Although these texts, and today's lection from Galatians, are speaking about spiritual freedom through Jesus Christ from Old Testament Law, there is a natural transition of these principles to our day to day exercise of liberty. Through Christ we are called to the high ideal of living unselfishly for the common good. We are able to "stay free" (5:1) by respecting governmental laws that protect the rights and liberty of all people. We are not free to do as we please Those who insist on totally doing their own thing run the risk of falling back into slavery to their sinful impulses and obsessions. In our text Paul distinguishes between freedom to sin and freedom to serve, "For you have been called to live in freedom-- not freedom to satisfy your sinful nature, but freedom to serve one another in love. For the whole law can be summed up in this one command: Love your neighbor as
yourself." (v. 14-15). Paul is dealing with the delicate balance between the two forces struggling within us: our selfish nature at war with the stronger power of the Holy Spirit, "So I advise you to live according to the Holy Spirit. Then you won't be doing what your sinful nature craves." (v.16). Paul further lists the type of evil that results from following our natural desires that lead to slavery to sin instead of freedom. Then Paul lists the wonderful characteristics of the redeemed personality that is following the guidance of the Spirit: "Love, joy, peace, patience, kindness, goodness, faithfulness, gentleness, and self-control." (22-23). This is made possible in our hearts as we.. nail the passions and desires of our sinful nature to the cross." (5:24). Maurice Boyd calls this "Dying Into Life," spiritual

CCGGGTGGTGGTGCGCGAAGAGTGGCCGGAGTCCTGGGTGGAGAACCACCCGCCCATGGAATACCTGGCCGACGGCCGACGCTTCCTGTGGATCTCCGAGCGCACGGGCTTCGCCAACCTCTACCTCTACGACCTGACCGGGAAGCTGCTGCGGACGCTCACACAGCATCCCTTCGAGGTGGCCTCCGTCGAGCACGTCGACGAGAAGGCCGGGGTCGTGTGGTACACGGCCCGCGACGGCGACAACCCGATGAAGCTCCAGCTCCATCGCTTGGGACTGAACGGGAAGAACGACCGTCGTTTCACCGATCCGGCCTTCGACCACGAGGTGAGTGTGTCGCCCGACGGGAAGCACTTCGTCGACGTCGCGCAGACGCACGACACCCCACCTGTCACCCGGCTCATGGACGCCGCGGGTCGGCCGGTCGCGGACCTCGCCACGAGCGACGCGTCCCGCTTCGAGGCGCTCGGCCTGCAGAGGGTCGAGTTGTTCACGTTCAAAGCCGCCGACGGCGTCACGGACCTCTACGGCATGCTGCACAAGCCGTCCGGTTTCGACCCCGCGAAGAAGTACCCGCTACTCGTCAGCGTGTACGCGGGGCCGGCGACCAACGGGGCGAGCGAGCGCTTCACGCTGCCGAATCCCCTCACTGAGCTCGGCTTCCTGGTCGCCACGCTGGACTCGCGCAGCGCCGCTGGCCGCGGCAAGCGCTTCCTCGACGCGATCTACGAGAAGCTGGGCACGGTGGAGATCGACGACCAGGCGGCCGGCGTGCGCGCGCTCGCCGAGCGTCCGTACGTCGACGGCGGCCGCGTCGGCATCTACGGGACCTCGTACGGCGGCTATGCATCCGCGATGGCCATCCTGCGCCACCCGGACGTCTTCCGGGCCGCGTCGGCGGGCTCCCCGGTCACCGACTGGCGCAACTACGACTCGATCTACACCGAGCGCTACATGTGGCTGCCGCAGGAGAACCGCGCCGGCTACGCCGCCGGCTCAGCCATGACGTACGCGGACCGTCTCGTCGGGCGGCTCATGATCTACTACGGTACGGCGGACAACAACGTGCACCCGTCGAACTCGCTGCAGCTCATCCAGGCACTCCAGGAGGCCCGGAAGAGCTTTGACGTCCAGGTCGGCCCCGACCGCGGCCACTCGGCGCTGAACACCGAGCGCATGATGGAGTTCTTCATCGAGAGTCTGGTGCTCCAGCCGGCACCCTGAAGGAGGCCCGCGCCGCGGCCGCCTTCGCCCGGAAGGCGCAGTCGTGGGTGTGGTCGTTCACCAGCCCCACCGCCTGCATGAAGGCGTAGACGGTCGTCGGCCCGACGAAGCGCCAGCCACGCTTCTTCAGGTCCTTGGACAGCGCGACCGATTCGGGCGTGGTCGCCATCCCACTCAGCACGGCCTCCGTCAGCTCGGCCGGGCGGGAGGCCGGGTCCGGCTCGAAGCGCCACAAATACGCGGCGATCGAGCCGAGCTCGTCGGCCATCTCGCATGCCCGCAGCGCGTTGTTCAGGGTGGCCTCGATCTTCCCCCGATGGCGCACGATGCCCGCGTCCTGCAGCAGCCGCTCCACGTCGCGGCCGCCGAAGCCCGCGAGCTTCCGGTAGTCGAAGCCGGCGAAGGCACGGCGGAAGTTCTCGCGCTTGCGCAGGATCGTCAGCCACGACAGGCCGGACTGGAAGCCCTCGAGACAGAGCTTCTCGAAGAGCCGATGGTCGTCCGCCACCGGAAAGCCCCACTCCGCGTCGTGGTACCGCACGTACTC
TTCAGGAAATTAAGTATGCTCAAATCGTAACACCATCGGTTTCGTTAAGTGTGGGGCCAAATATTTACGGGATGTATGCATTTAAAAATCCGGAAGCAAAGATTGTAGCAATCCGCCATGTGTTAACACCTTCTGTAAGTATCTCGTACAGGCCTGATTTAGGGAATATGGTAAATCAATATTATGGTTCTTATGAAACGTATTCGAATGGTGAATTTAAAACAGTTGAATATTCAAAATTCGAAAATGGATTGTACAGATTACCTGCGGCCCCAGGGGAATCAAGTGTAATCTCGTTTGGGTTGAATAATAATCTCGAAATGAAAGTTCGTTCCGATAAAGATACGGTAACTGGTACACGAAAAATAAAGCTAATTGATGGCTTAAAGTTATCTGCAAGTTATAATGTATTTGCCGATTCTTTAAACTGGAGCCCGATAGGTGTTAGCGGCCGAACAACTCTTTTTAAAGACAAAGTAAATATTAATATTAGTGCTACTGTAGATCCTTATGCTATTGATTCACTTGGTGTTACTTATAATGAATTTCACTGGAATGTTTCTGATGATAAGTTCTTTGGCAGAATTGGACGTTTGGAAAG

victory over evil that we might live in the freedom provided by the Cross of Christ.

Is it any wonder that we Americans are able to so easily amalgamate our religion with our ideals about our precious government? After all, these are the pangs of our birth, our life, and our hope for the world and for Christ's Kingdom.

a sermon synopsis by C. Robert Allred, Th.D., Pastor

Independence Sunday, 7/1/01, P4C